DECEMBER 16, 2015 – In a remarkable move that reflects both changes on the Board of Supervisors and a different political climate as we head into 2016, the supes Tuesday unanimously rejected plans for a new city jail.
Mayor Ed Lee and the incoming sheriff he supported, Vicky Hennessy, both strongly backed the idea of building a $215 million facility to house more than 300 inmates on a piece of land near the Hall of Justice.
That 1958 building is seismically unsafe and falling apart, and needs to be torn down.
But the supes decided that the city would do better to spend that kind of money on mental health services, education, and drug treatment.
The message that the vote sends is profound: A major California city, given the option of taking $80 million in state money for a jail, instead said that alternatives to incarceration and the prison-industrial complex are better for the taxpayers and for public safety.
The vote wasn’t everything that jail foes had wanted: Sup. David Campos, among others, had urged that the board outright reject the $80 million grant the state had offered for the facility.
Instead, in a deal sponsored by Sups. Jane Kim and London Breed, the board agreed to table that item – potentially allowing it to come back at a future date, if the state Legislature decides that the city can spend the grant on something other than a jail.
But the sentiment was clear: “By tabling this item today, we are sending a very clear message that any effort to build a new jail will not come out of this body,” Sup. David Campos said. “We are not going to let that happen.”
The debate was historic: Every speaker agreed that the current system of incarceration was a failure. The vast majority of inmates in the county jail system either have substance abuse or mental-health issues or are being held because they can’t afford bail.
In one case that Kim described, a person arrested on charges of theft was held for 300 days, losing his apartment, his car, and custody of his child, before the charges were dismissed.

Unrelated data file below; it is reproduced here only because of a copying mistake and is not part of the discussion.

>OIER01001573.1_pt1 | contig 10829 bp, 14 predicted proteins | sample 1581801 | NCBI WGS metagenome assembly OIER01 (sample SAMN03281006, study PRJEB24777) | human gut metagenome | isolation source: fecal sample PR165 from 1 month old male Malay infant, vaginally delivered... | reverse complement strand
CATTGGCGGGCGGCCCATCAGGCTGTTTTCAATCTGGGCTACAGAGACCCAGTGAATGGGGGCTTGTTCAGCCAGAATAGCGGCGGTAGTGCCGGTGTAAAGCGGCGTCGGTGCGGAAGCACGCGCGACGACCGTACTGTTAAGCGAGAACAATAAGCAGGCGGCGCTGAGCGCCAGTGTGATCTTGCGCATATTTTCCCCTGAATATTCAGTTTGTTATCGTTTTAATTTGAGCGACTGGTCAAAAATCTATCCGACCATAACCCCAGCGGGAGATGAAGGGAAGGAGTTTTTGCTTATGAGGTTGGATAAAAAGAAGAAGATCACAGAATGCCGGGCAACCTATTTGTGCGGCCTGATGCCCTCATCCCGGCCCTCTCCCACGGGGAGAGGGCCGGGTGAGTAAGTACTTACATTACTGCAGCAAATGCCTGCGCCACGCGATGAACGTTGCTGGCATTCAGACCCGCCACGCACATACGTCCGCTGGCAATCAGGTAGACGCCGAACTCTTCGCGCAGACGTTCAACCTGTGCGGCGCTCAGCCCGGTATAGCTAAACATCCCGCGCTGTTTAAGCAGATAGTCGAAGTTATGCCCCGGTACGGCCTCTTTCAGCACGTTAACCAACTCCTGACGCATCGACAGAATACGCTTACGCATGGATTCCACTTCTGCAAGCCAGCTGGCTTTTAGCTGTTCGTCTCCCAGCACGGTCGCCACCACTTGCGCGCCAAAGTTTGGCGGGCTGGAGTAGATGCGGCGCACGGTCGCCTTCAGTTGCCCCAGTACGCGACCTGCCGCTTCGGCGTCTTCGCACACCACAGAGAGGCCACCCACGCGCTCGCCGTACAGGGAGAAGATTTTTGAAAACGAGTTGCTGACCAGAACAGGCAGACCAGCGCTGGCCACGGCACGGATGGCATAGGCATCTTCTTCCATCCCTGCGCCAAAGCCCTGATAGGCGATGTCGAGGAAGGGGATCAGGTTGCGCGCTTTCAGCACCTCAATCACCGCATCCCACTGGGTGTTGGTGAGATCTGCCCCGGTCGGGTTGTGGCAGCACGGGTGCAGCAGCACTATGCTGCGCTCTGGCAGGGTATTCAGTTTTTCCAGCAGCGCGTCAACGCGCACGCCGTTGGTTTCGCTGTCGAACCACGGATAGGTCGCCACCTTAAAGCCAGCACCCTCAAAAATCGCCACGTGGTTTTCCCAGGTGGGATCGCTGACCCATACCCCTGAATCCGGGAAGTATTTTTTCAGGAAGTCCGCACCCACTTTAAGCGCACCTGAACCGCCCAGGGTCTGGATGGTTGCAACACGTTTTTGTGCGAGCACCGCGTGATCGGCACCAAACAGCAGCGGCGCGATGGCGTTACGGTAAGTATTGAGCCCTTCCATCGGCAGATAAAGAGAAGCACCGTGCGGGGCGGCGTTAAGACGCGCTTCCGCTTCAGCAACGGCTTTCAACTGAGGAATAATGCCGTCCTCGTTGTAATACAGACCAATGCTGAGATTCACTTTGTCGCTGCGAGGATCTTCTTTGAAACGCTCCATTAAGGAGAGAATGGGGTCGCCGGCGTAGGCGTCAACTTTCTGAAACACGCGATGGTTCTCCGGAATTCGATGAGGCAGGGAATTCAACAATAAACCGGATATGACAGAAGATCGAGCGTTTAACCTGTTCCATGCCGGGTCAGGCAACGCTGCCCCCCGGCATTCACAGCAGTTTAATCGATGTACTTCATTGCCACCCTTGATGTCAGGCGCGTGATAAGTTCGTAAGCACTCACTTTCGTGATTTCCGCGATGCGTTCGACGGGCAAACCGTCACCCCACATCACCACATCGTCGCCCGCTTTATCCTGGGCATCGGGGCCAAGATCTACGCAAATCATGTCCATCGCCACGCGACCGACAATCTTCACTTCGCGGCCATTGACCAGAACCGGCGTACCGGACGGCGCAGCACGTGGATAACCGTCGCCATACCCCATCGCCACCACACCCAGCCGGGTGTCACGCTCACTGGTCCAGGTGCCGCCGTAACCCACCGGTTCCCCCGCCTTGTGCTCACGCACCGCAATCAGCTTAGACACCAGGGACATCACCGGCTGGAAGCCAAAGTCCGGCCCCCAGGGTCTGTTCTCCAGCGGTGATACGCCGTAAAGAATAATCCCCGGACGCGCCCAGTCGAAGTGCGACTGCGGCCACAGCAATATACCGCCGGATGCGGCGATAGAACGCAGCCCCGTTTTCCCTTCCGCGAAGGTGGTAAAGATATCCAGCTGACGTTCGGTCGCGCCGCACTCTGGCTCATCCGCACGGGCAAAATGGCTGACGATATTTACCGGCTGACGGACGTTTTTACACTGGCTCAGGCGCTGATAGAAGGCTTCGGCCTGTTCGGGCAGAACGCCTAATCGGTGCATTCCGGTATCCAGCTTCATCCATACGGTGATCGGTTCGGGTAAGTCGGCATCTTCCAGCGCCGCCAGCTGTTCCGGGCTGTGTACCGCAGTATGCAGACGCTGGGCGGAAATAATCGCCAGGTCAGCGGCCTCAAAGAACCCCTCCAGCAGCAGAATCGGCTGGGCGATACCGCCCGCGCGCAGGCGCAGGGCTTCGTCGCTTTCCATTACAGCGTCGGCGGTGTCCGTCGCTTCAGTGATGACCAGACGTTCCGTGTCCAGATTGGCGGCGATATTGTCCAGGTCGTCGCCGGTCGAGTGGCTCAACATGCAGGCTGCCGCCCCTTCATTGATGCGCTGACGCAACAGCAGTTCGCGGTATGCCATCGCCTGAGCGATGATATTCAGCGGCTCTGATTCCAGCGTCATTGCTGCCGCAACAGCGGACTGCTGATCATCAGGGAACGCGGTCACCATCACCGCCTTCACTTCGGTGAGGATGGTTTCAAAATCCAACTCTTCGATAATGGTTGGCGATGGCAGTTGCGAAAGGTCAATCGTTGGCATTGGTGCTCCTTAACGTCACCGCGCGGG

The outcome reflected months of organizing by criminal-justice reform advocates, led by groups like Critical Resistance and activists like Roma Guy, a longtime health educator and community leader who devoted hundreds of hours to working against the jail plan.
Campos organized a press event Monday that made it clear any attempt at approving a jail would face long odds.
The board agreed to set aside money to buy lots near the decrepit Hall, which could be used for new space for the District Attorney’s Office, the courts, and potentially a facility that focuses on drug or mental-health treatment.
The motion that Breed made sends most of the issues back to committee and directs the sheriff and the Department of Public Health to create a task force to report back in February on alternatives to a new jail.
It also sets aside a modest amount of the money that would have been allocated for the lockup to pay to buy the property.
The danger, of course, is that despite the vote today, the money for a jail is still on the table, and we could see an effort to bring back a smaller facility in the new space.
If the board had outright rejected it, that cash would have gone back to Sacramento and been reallocated to another county. It’s possible the Sen. Mark Leno will find a way to convince his colleagues that San Francisco should be allowed to use money earmarked for jails to build something different. It’s possible that the Legislature, not a bastion of liberal thought, will refuse to change those rules.
In which case the matter will come back to the board and the mayor and the sheriff could make another attempt.
So in some ways this was a compromise that avoided completely killing any chance of a new jail. Sup. Scott Wiener made it clear that he was a bit reluctant to go along: “We have a real crime problem in San Francisco, and we need to make sure that if we reduce the number of jail beds, we have real alternatives,” he said.
But with a progressive majority on the board, the fate of the jail was dubious anyway, and with the mayor’s popularity sinking fast, there wasn’t much political clout behind the proposal.
What we saw Tuesday was a sign of what the next year might bring: While Sup. Aaron Peskin spoke only briefly, his influence on the outcome was clear. He was potentially the sixth vote against the jail, and everyone knew it, and in the end, a deal that everyone (some more happily than others) could live with won the day.
There are good deals and bad deals, and we may see some of both, but this week it became clear that the center of policy discussion for 2016 won’t be the Mayor’s Office. It will be the Board of Supervisors.